We can all share food; we can Skype or phone our friends. Most of us will be all right. It’s those at risk, the vulnerable and the lonely who need our practical help. What about the number of beds we’ll need in NHS hospitals: where will extra ones be found? What about the health of all those who continue to work in hospitals, who are risking their wellbeing by currently supporting the wellbeing of the entire country? And what about the economic repercussions for all the people laid off from work, the unpaid flight crews and football ground stewards, those who work in shops, cafés, theatres and the many places that will be closed? The retail, hospitality  and leisure industries who have inadequate insurance. How will everyone pay their rent, afford their bills, find food? How will the owners manage? We have to support each other.

People such as Roman Abramovic have been impressive, allocating space from the football club for the use of health workers in the Chelsea area and paying for it. That’s a perfect example of using what resources we have to support others. The best thing that can come out of this difficult time is that people make thoughtful gestures such as this.

I hope the government will put workable policies in place now to support those in greatest need first. I’ve heard a lot of talk about infection and unnecessary contact and how ‘we’re leading the way,’ and that we should ‘expect loved ones to die,’ but not enough calm and focused practical advice and support for those individuals who don’t know how they will feed their kids. I hope this will be put in place soon: extra anxiety isn’t what we need now. I will listen to the daily updates with interest and hope that those people now worse off will be the first in the queue for government help. Political difference and political parties are not important now: call it socialism, call it caring capitalism, call it common sense. We have to help each other.

A few weeks ago, we were all talking about kindness and how we should be more positive. We have to make this a priority. I know a young mum who was scolded in the supermarket by an assistant because she asked for a second bag of nappies for her baby; I know a dad of two who has lost his job yesterday and an elderly gentleman who was shouted at because he coughed in a queue. It’s about supporting each other now, thinking of each other’s wellbeing, both in terms of avoiding the virus and in terms of practical, emotional and economic support.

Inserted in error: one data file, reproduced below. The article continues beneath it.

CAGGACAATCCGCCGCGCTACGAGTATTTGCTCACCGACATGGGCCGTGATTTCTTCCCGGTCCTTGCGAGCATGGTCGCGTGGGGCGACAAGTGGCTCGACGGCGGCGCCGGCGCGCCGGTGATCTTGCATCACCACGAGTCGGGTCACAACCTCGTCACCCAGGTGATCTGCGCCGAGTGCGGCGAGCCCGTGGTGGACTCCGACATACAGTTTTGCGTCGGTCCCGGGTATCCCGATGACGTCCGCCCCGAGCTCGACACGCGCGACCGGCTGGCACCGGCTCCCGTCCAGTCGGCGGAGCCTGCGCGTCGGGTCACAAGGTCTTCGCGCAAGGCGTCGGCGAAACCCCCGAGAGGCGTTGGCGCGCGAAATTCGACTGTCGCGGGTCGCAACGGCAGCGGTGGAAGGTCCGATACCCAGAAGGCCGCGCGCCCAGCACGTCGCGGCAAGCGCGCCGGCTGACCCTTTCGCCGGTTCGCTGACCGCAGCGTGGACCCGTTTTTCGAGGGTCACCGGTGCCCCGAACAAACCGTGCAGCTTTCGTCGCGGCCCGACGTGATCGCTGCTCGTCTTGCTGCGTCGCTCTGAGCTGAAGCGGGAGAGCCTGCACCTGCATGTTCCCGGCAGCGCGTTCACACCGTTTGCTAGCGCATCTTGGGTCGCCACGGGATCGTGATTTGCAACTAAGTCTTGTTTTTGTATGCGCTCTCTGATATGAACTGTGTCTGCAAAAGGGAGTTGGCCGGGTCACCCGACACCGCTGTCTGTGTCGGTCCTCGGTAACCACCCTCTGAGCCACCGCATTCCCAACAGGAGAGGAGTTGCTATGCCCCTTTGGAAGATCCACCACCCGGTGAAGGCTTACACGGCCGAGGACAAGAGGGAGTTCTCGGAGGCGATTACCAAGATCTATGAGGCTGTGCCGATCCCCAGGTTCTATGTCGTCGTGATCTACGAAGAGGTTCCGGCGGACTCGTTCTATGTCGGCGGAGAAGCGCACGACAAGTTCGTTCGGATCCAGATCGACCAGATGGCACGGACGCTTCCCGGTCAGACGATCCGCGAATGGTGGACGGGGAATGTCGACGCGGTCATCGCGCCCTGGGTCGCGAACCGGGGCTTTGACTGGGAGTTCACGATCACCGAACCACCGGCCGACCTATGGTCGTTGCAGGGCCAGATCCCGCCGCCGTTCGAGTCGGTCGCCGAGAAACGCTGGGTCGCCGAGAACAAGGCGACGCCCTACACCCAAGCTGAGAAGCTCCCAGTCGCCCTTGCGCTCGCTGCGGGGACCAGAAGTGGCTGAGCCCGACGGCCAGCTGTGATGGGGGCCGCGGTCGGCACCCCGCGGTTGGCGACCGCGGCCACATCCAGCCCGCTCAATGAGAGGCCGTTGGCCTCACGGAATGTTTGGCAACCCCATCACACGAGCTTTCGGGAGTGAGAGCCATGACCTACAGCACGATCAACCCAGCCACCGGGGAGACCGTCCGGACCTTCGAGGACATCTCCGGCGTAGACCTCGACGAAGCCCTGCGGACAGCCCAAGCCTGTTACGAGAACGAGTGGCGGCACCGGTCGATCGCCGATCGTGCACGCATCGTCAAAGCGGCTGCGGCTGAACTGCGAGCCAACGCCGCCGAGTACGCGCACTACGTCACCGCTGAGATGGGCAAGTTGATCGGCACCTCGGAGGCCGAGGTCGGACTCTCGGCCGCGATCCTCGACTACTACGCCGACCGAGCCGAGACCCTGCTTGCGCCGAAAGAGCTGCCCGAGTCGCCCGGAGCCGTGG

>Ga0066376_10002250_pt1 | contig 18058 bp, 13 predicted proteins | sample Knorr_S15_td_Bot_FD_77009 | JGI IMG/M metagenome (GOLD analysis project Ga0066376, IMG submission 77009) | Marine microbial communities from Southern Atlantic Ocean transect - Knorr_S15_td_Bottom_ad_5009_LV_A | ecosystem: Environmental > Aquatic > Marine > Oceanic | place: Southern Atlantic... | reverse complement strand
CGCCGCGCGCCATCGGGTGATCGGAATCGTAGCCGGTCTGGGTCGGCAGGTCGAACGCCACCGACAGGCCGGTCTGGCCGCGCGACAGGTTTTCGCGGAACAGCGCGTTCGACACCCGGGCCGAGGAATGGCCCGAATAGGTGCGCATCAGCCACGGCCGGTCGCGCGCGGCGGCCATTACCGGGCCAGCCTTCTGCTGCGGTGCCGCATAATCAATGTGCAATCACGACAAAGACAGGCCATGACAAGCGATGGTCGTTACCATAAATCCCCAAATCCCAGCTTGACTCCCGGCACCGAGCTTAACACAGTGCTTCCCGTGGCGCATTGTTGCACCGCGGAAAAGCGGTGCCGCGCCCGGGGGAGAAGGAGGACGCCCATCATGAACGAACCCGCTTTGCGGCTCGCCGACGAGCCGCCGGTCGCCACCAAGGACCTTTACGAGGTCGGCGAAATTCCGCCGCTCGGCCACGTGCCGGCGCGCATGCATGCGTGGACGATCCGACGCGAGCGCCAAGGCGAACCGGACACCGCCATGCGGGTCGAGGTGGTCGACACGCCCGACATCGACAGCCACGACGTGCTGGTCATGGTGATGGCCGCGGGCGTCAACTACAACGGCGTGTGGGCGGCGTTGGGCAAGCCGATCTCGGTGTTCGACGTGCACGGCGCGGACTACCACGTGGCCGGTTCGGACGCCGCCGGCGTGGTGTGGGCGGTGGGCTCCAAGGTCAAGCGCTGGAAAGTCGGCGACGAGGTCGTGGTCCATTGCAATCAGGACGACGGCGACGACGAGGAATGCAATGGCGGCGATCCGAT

Each of us has our part to play more than ever. We may not be able to see as much of our dearly loved family and friends as we want to, but we have to make sure we support everyone we can, and when it’s all over we’ll have a massive party and hug each other. There will be lots of things we can volunteer to do over the next few weeks and supporting others’ anxiety is high on the list. Let’s hope something good can come from this difficult time and we can take this opportunity to become a really caring nation. It’s time to put the ‘you’ in community and the ‘I’ in friendship!

Don’t blame the goalkeeper

I was watching my team play in the Champions’ League this week and, I suppose, I was feeling a little bit confident. We had a one-goal deficit, conceded away from home and, on our own territory, I was sure we’d win. The captain was back from injury and we had a full team of strong players, including the second-choice keeper because the number one was suffering from thigh strain. But I was confident that we’d do it. We’re a better team.

We scored the first goal, they got one back and the game went into extra time, two fifteen minute halves. We were playing better than they were – they’re a defensive team anyway and the commentator repeatedly reminded listeners that they don’t play well or score away from home. That was the hex.

We scored a cracking goal in the first part of extra time and I’m sure all the fans thought that was it. But the opposition got one back, then another and, in the final moments, yet another and we rolled over and that was that. We lost 4-2. Unbelievable, given the calibre of our players: there were thirty five shots on goal. But we didn’t score and we leaked too many goals at the other end.

Then, after the game, the pundits picked over the bones and the goalkeeper came out as being reprehensible. In a way, maybe he could have saved the goals: he was entirely responsible for one or two howlers.

But I believe the culture of blame that sits fault squarely on the shoulders of the keeper or blames the last man standing or the weakest player isn’t fair. A team is exactly that, a team. And once the team has lost, it has to move forward. Part of that process may be to improve on mistakes, analyse how to improve based on prior errors, but that’s not the same as blaming one person and repeatedly rubbing it in.

Paul Robinson, a goalkeeper who played for Tottenham and England, said that an error he once made in an international game cost him sleep and made him under confident for weeks. Fans reminded frequently of his mistake as he played on the pitch and it did nothing for his performance. It stayed in his mind and made him doubt himself, which impacted on his game.

So, in defence of Adrian, our second keeper who let in a couple of goals the other night and who has been a good deputy all season, I’m suggesting that we don’t blame the keeper or anyone else for that matter. Here are my top ten reasons.

  1. He’s only human. He made a mistake. We’re all human. We will make mistakes.
  2. We need to move forward, not pick open wounds. We need to heal.
  3. A team is a team; family groups stick together and support each other. There are ten other players in a team, plus those on the bench – how well did they play their part and help the goalkeeper? Win or lose, a fan supports a team. We are there for the glory and for the grief.